By Rajan Hoole –
Sri Lanka’s Black July – Part 11 –
In South Asia in general the principal mark of identity is caste. Language and religion are transmutable. Thus when the Kandyan kingdom in the 18th century was in need of a Kshatriya prince to fill the throne, a Hindu Tamil-speaking Nayakkar from South India was made king and the protector of Buddhism. Such perceptions of identity still have considerable life as a survival from a feudal past. A passing fashion among Western scholars of the 19th century identified language with race and popular nationalism on both sides began to speak of Sinhalese Aryans and Tamil Dravidians. Kumari Jayawardhana in her work traces the use of new perceptions of identity to hate campaigns against Indian and Moor business competitors and Indian labour from the early 20th century.
The introduction of universal adult franchise with the Donoughmore reforms of 1931 found several members of the Sinhalese ruling class changing their religious allegiance from Christianity to Buddhism. Among the ‘Donoughmore Buddhists’ were Bandaranaike and Jayewardene who had been Anglican Christians. Jayewardene, the choirboy at St. Michael’s, Polwatte, was among the earliest to play the Buddhist card openly. Campaigning in the 40s against his opponent E.W. Perera for the Kelaniya seat, Jayewardene asked, “As much as I hold E.W. Perera in great esteem, how can this hallowed city of Kelaniya be represented by a Christian?”
The UNP took a resounding beating in 1956 and Jayewardene siezed on the Bandaranaike- Chelvanayakam Pact to devolve more power to the North-East, to revive the UNP’s fortunes. Jayewardene organised a march to another ‘hallowed city’ – Kandy with the Temple of the Tooth – to pray for the welfare of Ceylon, which he accused Bandaranaike of selling to the Tamils. Dudley Senanayake, then re-entering politics after 5 years called the B-C Pact an act of treachery. The UNP leaders then publicly swore from the Temple of the Tooth that they would, to the end, oppose the formation of regional councils under the B-C Pact. [See p. 82- 83 of T. Sabaratnam’s The Murder of a Moderate.]
For Jayewardene with his visions of monarchical grandeur, the Temple of the Tooth became an obsession. It was he who began the public appearance of the new head-of-state at the Temple of the Tooth. It was from the precincts of this Temple in the late 70s that some of the notable productions of Cyril Mathew’s Ministry of Industries & Scientific Affairs – the hate literature against the Tamils – were first distributed to the public.
Mathew’s rise to prominence is another interesting phenomenon in Sinhalese nationalism. He comes from one of the service castes who together comprise about 40% of the Sinhalese population and are known to be of fairly recent South Indian origin. Colonial education, particularly under the British, and new commercial opportunities helped many of them to advance within Sinhalese society, although they were only grudgingly accepted by their peers from the Govigama (Sudra, Vellala) caste.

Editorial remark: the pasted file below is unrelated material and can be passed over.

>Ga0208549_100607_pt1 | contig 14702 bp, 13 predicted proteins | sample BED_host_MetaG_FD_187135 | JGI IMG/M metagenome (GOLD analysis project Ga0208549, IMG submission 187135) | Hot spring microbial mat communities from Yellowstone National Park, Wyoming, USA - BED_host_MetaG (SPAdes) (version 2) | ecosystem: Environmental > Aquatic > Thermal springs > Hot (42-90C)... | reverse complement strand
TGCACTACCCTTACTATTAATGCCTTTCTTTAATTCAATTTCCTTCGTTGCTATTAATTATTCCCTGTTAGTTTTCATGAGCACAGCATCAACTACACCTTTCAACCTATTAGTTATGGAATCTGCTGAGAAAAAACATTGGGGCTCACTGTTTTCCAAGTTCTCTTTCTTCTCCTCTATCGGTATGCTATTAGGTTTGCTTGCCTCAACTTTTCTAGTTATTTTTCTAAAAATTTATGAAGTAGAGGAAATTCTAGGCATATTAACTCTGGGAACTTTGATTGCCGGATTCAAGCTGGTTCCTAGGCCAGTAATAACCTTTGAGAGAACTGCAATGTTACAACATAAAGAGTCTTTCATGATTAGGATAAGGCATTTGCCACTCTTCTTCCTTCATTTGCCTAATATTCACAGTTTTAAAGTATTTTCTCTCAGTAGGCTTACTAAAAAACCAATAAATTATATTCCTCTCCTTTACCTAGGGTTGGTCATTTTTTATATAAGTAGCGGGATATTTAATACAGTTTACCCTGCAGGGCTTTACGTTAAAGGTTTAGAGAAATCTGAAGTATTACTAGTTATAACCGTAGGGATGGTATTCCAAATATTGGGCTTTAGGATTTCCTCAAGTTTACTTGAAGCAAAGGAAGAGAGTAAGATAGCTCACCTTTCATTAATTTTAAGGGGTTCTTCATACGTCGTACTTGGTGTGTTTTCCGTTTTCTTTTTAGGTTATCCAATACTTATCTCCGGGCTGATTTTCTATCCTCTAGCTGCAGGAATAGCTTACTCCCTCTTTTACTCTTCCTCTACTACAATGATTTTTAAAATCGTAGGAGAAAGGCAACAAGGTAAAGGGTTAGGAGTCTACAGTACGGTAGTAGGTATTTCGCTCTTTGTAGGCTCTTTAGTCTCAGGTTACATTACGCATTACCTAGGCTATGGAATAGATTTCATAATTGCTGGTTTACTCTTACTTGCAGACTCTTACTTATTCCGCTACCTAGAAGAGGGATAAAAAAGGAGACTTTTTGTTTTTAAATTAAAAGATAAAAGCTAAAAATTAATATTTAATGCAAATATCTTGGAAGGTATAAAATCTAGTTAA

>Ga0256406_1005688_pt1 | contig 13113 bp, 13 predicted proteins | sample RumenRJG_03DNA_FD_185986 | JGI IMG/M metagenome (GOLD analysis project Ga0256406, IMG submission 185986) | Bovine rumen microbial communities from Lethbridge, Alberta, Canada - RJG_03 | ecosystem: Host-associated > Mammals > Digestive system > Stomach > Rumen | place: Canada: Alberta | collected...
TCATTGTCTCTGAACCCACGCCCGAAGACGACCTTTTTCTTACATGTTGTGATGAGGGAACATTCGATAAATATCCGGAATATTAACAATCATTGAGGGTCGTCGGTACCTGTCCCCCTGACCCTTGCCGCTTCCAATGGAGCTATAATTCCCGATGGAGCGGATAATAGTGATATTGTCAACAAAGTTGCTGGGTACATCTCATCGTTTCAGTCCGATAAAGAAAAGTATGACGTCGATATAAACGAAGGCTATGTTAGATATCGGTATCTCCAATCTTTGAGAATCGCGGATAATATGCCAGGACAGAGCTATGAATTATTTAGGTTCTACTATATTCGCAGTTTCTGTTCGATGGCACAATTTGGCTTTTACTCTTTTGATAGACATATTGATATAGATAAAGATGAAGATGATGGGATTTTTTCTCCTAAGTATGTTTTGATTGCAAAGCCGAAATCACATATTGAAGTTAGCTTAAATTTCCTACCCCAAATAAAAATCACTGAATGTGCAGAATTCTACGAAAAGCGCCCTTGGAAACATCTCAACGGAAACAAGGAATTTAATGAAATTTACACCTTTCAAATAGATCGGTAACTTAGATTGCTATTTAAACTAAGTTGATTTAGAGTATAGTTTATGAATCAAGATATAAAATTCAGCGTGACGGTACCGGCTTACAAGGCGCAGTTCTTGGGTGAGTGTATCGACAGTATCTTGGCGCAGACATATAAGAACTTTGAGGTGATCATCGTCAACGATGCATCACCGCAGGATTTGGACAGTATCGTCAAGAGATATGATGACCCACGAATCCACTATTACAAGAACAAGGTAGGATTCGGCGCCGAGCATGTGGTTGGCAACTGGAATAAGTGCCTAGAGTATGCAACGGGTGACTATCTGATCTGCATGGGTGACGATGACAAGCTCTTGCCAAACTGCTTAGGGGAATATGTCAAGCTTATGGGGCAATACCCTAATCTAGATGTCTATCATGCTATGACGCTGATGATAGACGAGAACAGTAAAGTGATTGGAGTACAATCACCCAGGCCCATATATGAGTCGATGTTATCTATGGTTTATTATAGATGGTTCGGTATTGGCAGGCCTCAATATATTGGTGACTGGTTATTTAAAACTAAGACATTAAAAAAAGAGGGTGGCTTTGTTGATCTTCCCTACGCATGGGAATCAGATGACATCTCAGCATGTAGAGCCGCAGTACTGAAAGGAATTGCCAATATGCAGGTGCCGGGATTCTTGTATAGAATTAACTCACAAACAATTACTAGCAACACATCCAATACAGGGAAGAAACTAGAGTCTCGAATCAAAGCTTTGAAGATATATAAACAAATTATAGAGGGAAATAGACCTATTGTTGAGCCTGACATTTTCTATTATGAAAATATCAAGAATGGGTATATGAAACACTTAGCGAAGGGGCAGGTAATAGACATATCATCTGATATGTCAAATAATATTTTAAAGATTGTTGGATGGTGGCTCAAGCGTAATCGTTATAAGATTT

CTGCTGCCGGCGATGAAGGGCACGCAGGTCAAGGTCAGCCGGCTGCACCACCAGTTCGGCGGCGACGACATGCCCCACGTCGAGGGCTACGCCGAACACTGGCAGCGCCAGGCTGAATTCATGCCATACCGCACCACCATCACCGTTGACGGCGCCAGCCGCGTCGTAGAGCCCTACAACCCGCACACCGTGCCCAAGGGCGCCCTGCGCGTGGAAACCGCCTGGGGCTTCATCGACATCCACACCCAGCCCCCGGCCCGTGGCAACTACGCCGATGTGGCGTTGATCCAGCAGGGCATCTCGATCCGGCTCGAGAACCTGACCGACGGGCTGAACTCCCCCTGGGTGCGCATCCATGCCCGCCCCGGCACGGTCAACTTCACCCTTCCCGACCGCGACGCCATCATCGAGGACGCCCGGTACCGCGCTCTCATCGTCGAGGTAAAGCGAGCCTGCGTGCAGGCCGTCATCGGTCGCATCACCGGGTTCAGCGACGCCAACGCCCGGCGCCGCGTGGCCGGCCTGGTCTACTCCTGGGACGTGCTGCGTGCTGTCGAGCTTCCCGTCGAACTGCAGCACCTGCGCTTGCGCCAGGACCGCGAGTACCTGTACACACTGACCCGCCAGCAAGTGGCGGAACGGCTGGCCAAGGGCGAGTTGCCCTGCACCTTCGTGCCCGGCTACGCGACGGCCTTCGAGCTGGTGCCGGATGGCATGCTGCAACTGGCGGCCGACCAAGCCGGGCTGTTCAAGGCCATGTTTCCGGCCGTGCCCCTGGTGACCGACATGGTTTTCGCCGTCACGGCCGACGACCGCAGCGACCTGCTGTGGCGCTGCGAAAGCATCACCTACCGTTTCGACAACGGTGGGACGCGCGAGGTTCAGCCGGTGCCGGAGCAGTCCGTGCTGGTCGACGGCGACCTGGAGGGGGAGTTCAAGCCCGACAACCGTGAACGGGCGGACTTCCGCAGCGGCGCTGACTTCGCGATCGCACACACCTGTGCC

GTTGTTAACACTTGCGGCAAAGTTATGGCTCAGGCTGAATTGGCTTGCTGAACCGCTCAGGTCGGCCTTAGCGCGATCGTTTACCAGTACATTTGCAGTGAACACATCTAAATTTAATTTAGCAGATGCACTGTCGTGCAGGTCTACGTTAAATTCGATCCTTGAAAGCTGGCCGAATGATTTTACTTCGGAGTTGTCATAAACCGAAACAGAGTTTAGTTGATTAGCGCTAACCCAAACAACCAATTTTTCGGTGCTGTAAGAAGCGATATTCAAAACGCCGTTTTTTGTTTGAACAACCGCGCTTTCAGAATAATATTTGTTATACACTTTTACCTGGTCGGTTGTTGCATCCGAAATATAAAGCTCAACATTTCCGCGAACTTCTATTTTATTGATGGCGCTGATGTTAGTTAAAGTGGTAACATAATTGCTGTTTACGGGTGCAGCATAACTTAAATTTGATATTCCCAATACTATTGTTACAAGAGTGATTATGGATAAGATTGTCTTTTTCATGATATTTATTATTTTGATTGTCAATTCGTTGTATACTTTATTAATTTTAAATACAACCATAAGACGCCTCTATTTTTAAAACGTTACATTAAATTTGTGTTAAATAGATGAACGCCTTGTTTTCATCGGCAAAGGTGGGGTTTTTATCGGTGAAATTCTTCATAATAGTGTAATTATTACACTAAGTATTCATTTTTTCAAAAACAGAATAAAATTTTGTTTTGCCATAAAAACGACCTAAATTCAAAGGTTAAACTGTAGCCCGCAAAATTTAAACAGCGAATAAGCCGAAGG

To Jayewardene and Bandaranaike Buddhism was primarily a means to getting votes. To Mathew it was something much more. His zeal for planting or allegedly discovering Buddhist temples in Tamil- speaking areas is well-known. It was as though this zeal was for him a means of fighting for a place in Sinhalese society which tolerated, rather than accepted him. Jayewardene pandered to his vanity by making him MP for the ‘hallowed city’ of Kelaniya, where Mathew in turn made himself President of the Kelaniya Sacred City Trust.
Mathew’s assumed pro-Buddhist and anti- Tamil zeal points to another phenomenon – an attempt to make Buddhism the key element in the Sinhalese identity while playing down caste. Today the most strident of Sinhalese publicists and scholars who move towards demonising the Tamils while eloquently holding out against political accommodation with them, come mainly from the service castes.
The new however jostles uneasily with the old. Gamini Dissanayake was a Kandyan Govigama. During the July 1983 violence he and his wife dropped in one evening among old friends visiting a Tamil lawyer on holiday from Britain. In private discussion, Dissanayake lamented the state of the Left. “Earlier”, he told another visitor, “in dealing with the Left, one could have talked to a good Govigama like Dr. N.M. Perera or to a good Dutch Burgher like Pieter Kenuman”. “But now”, he added, “the leadership of the Left has gone to the scum!”
Part four – Sri Lanka’s Black July: The Cover Up
Part five – 30th July 1983: The Second Naxalite Plot
Part seven – Black July: Thondaman & Muttetuwegama
Part nine – Tamil Merchants In The Pettah – Post July 1983
*From Chapter 9 of Rajan Hoole‘s “Sri Lanka: Arrogance of Power – Myth, Decadence and Murder”. Thanks to Rajan for giving us permission to republish. To be continued..